The Right Sandpaper to Use to Sharpen Knives
All the tools, utensils and machines suffer normal wear and tear due to constant use. The same happens with knives; these items can lose its edge according to the length of its use, the materials you cut and the environment it is kept.
Sharpening a knife may seem like a simple task, but it requires care and knowing how to sharpen correctly.
Using sandpaper to sharpen knives is the best option since using tools such as a file or a grinder may damage the blade or reduce its size. However, if you pick the right sandpaper, it takes care of the job of discarding the edge wear and leaving it as good as new.
Also, you should know that not every sandpaper is ideal to treat a tool of this type if you want to provide proper maintenance.
The Correct Sandpaper For Each Knife
Using the wrong type of sandpaper, rather than helping to improve the cutting edge, could make it worse. It is why we recommend taking into account the following considerations:
There is a wide variety of coarse-grained sandpaper, ideal for sanding surfaces with rust or rough and uneven surfaces. With a type of granulated sandpaper ranging from 36 to 180, this type of sanding can be started.
Sandpapers ranging from 180 to 360 grit are ideal for surfaces that are not rough, but that does need a little effort to recover them.
However, those ranging from 400 to 1000 have very fine granules that help to eliminate any slight irregularities and to polish the surface. It can also make it aesthetically pleasing with a new appearance.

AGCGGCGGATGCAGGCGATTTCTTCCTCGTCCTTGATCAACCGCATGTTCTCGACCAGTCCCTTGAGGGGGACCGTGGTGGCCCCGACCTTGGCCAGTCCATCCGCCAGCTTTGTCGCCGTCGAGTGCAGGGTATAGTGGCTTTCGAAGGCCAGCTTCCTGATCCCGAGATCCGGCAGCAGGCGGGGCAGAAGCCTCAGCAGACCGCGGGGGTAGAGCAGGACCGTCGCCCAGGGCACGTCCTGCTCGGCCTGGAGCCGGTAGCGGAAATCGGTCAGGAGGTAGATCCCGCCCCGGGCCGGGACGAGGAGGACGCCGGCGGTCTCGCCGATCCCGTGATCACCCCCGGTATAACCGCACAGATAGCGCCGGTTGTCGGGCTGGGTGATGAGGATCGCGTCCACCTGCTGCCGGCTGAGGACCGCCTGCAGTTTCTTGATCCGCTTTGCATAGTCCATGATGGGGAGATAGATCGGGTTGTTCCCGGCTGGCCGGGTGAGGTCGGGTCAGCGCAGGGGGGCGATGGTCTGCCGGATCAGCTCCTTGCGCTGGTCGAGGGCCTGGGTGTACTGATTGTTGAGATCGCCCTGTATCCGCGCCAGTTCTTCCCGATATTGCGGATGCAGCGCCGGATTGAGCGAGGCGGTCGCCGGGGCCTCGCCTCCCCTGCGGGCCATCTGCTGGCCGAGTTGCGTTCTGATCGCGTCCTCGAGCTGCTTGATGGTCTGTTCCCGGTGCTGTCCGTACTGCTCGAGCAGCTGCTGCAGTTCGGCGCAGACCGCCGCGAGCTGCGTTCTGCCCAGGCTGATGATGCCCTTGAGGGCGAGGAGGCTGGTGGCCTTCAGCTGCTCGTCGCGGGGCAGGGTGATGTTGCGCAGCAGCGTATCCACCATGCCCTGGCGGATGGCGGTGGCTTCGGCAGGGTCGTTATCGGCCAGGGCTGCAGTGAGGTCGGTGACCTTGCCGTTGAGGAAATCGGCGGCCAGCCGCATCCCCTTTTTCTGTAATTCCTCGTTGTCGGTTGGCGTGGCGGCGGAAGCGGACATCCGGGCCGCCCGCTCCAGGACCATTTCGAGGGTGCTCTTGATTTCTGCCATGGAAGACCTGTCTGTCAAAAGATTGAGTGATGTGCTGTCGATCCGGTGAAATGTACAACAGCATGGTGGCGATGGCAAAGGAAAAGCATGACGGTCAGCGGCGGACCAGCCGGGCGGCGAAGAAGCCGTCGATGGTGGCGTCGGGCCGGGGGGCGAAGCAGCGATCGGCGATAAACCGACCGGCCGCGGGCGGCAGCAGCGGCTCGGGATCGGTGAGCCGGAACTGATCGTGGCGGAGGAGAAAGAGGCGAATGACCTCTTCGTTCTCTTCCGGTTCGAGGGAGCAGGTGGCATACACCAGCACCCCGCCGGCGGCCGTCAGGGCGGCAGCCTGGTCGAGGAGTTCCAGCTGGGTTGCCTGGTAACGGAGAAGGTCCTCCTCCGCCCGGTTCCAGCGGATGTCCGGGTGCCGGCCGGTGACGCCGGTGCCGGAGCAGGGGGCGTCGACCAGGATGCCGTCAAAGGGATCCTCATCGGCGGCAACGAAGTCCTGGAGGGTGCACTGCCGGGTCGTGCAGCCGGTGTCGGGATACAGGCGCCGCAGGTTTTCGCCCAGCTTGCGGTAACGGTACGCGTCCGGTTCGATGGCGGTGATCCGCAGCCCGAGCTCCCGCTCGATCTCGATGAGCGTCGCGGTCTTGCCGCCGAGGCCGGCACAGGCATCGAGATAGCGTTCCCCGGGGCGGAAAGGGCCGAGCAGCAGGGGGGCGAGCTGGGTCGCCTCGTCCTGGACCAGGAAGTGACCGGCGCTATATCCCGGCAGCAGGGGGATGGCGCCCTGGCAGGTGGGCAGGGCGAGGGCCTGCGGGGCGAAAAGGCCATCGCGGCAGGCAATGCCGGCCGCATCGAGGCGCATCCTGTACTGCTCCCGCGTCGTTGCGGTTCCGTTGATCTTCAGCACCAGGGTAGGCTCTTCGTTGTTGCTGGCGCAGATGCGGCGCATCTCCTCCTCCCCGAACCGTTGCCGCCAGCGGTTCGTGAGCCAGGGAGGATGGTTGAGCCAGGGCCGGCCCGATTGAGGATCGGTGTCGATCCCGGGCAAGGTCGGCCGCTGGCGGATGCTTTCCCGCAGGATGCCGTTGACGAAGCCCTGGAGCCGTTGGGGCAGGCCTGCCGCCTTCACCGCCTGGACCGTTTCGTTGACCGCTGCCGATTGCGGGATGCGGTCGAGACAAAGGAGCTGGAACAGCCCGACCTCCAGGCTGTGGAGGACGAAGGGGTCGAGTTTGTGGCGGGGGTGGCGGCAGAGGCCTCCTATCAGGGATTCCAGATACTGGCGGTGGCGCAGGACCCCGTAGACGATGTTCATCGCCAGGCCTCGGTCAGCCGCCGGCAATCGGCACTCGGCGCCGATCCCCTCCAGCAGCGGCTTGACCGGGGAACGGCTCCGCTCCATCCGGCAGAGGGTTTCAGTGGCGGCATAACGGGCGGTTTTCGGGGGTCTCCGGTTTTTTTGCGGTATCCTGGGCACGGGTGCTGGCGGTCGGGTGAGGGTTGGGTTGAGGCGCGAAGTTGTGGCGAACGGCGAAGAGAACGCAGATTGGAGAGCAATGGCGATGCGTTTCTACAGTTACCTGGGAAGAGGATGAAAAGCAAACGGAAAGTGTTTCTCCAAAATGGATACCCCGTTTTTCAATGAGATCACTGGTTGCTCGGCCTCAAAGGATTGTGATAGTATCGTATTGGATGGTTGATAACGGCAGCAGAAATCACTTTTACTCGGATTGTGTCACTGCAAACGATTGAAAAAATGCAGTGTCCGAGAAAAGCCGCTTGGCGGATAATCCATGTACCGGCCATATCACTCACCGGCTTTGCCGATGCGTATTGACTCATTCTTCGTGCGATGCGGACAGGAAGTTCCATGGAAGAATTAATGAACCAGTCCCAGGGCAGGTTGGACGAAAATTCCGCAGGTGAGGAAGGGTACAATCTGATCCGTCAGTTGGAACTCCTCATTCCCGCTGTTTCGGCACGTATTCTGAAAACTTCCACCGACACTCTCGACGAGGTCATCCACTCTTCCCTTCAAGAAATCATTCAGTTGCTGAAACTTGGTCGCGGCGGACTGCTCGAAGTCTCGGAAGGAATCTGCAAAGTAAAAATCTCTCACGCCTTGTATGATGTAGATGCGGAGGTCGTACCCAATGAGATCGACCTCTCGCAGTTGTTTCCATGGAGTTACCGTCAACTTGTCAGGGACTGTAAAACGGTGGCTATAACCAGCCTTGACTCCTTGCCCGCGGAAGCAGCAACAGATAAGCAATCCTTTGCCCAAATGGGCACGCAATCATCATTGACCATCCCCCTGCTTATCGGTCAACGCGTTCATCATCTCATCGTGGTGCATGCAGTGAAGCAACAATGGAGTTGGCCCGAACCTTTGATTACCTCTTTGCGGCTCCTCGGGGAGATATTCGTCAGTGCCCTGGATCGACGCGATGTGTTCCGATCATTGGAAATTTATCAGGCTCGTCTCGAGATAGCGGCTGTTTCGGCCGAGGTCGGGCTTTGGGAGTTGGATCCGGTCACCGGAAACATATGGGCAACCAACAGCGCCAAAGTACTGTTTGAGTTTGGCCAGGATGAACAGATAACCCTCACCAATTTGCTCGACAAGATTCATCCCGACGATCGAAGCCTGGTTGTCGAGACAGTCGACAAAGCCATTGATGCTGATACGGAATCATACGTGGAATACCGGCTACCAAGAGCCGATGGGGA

Right Way to Sharpen Knives with Sandpaper
If you want to take care of the knife, you can tape the whole area of the blade and handle, leaving only the edge to be sharpened.
What you need:
Step by Step Guide
To start sanding the knife, take the sandpaper 360 or 400, leaving a part of it outside the edge of the table. Fold it to fit the shape of the side of the table (square shape is advisable).
With one hand hold the sandpaper, and with the other, move the edge of the knife from the tip to the end of the blade slightly inclined and from the inside out. These first passes are made with dry sandpaper to get the best out of it. Little by little, you will notice the change in the texture of the blade; this can be confirmed by caressing the edge diagonally with the fingertip.
After getting the desired edge, start using 600 or 1000 sandpaper. It is placed on the table, just as we did with the previous sandpaper, and repeat the operation. This sandpaper is so fine that it will remove the traces of scratches of the prior sandpaper and will leave the knife with an original shine and the desired sharpness.